Name: Kemal Gefar
Employer: Mitsubishi Electric
Title: Systems Engineer
Bio: Kemal is a transportation professional with over 10 years of experience in engineering and infrastructure projects, 8 of which are focused on train control systems for metro and commuter rail systems with progressively responsible roles at transportation agencies, an engineering consultancy, and a multinational supplier. He currently works for Mitsubishi Electric as a systems engineer helping to modernize NYCT’s traditional signaling system by designing, installing, and commissioning Communication-Based Train Control (CBTC) technology on the subway network.
What is your favorite YPT-NYC memory?
The Holiday party hands down. There’s food to nosh on, interesting people to schmooze with, and an all-around great time and atmosphere.
If you could snap your fingers and make one change to regional transportation, what would it be?
While the IBX is a good start I’d like more circumferential subway lines for the outer boroughs. As a Queens kid traveling to see friends in Brooklyn was always a trek, The Bronx was nigh impossible, and just forget about Staten Island!
What sparked your passion to work in the transportation industry?
I fell into it. Right before joining the industry I was living in the suburbs of CT and found myself having to drive everywhere to attend social events, visit people, or even simply buy groceries. I hated it! I’m a born and bred New Yorker, a true city rat if you will, so it was quite the shock to have my life centered around an automobile.
Sitting captive behind the steering wheel on my daily commute I realized that I took a well-functioning transportation system for granted and that my whole life prior to that point was enabled by a functioning transportation system in a dense urban environment. I remember going to preschool on the subway with my mother, waiting for the Q8 in the bitter cold to go to JHS, or the mad dash across Utica Ave. station from the A to the C (because in my bones I could feel an upcoming delay caused by the Hoyt-Schermerhorn interlocking – you just knew it). My first passport was my lime-green MetroCard, as a kid that third swipe opened up so many different neighborhoods and cultural experiences in NYC. In retrospect, I appreciate that these memories and experiences were centered around effective transportation and really shaped my outlook on life.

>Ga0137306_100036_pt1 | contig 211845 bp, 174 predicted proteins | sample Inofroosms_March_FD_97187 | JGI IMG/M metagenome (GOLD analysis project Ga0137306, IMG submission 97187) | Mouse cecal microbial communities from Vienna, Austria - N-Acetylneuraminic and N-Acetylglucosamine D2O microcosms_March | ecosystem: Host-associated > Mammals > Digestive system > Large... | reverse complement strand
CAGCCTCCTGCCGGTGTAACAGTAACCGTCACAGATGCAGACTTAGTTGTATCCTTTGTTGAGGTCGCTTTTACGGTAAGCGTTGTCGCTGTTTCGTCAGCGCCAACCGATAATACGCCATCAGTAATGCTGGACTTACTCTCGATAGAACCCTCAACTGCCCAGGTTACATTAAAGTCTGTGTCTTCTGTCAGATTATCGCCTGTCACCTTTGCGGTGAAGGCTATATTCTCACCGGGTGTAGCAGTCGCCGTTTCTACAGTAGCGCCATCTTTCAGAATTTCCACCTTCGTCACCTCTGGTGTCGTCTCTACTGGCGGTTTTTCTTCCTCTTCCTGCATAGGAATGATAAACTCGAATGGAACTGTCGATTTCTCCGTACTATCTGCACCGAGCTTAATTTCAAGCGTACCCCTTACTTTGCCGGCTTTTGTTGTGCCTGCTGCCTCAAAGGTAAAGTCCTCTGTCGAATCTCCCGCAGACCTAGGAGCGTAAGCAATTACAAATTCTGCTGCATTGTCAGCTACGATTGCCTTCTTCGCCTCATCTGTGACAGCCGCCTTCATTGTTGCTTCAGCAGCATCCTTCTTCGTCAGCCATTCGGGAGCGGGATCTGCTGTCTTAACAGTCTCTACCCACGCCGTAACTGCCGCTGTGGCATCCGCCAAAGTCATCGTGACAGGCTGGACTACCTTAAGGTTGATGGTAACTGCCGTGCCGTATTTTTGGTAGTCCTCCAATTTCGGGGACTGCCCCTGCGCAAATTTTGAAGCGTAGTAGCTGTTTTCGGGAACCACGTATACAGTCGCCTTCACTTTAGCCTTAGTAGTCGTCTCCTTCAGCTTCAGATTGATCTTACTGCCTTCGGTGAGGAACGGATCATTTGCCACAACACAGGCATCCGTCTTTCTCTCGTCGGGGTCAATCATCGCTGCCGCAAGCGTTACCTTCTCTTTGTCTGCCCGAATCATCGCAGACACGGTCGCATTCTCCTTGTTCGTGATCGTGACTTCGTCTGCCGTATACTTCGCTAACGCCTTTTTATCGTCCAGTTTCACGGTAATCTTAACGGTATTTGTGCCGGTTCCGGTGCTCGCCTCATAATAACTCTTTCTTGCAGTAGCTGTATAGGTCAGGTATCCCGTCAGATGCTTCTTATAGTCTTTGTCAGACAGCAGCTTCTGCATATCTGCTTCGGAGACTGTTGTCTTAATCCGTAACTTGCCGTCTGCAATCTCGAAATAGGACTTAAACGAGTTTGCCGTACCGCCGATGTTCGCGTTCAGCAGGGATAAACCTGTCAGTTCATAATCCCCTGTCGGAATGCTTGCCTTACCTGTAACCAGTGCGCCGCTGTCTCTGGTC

So when I had the opportunity to come back to an urban lifestyle (and ditch the car) I jumped at the opportunity.
What are you working on that you’re most excited by?
Right now I’m working on the ‘QBL-East’ project which will extend CBTC operation for the E and F lines between Union Turnpike-Kew Gardens and Jamaica 179th St. in Queens. It will allow trains to run closer together with reduced headways. We are also removing lots of conventional equipment (e.g. hundreds of decades-old electromechanical relays) and replacing them with newer technology which means fewer maintenance problems over the long term.
CBTC projects require both wayside and onboard installations so I also get to think about technical designs and strategies for retrofitting CBTC technology into decades-old subway cars or planning for deployment in upcoming subway fleets.
I think it’s pretty cool that the projects that I work on will help transport thousands of people daily for the next few decades. And I like that there’s always a fresh technical challenge that keeps me engaged.
What career advice would you give to other YPT’ers interested in your career path?
Network with and without purpose. By building and actively nurturing relationships with people in my immediate industry I’ve graciously been helped on the job, taught valuable industry lessons, and on more than one occasion offered new opportunities. Whereas building relationships with people outside of my immediate industry (YPT social events is fantastic for this!) I’ve been exposed to different viewpoints and perspectives which helps round out my vision of a cohesive and integrated transportation network and the role I play in making it come to fruition.
What famous celebrity do you think should be given the opportunity to voice an NYCT Subway Announcement?
Oscar the Grouch, a true OG! Actually, different subway lines should have different muppets do voiceovers. Sesame Street’s varied cast is a perfect match for all our different subway lines.